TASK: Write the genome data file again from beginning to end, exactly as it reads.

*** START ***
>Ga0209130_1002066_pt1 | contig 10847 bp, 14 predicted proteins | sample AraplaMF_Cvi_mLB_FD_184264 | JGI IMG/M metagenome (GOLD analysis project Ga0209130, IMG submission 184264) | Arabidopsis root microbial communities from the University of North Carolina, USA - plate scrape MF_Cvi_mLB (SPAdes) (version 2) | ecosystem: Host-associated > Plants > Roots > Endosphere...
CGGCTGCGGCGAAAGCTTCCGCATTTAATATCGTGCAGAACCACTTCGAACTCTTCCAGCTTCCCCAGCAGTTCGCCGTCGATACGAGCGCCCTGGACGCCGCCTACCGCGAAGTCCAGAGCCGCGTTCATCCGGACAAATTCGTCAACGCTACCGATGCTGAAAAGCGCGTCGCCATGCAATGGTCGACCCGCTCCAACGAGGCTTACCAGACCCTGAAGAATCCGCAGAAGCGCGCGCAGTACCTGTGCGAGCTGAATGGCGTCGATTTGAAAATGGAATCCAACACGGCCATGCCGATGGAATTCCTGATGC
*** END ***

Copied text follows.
>Ga0209130_1002066_pt1 | contig 10847 bp, 14 predicted proteins | sample AraplaMF_Cvi_mLB_FD_184264 | JGI IMG/M metagenome (GOLD analysis project Ga0209130, IMG submission 184264) | Arabidopsis root microbial communities from the University of North Carolina, USA - plate scrape MF_Cvi_mLB (SPAdes) (version 2) | ecosystem: Host-associated > Plants > Roots > Endosphere...
CGGCTGCGGCGAAAGCTTCCGCATTTAATATCGTGCAGAACCACTTCGAACTCTTCCAGCTTCCCCAGCAGTTCGCCGTCGATACGAGCGCCCTGGACGCCGCCTACCGCGAAGTCCAGAGCCGCGTTCATCCGGACAAATTCGTCAACGCTACCGATGCTGAAAAGCGCGTCGCCATGCAATGGTCGACCCGCTCCAACGAGGCTTACCAGACCCTGAAGAATCCGCAGAAGCGCGCGCAGTACCTGTGCGAGCTGAATGGCGTCGATTTGAAAATGGAATCCAACACGGCCATGCCGATGGAATTCCTGATGC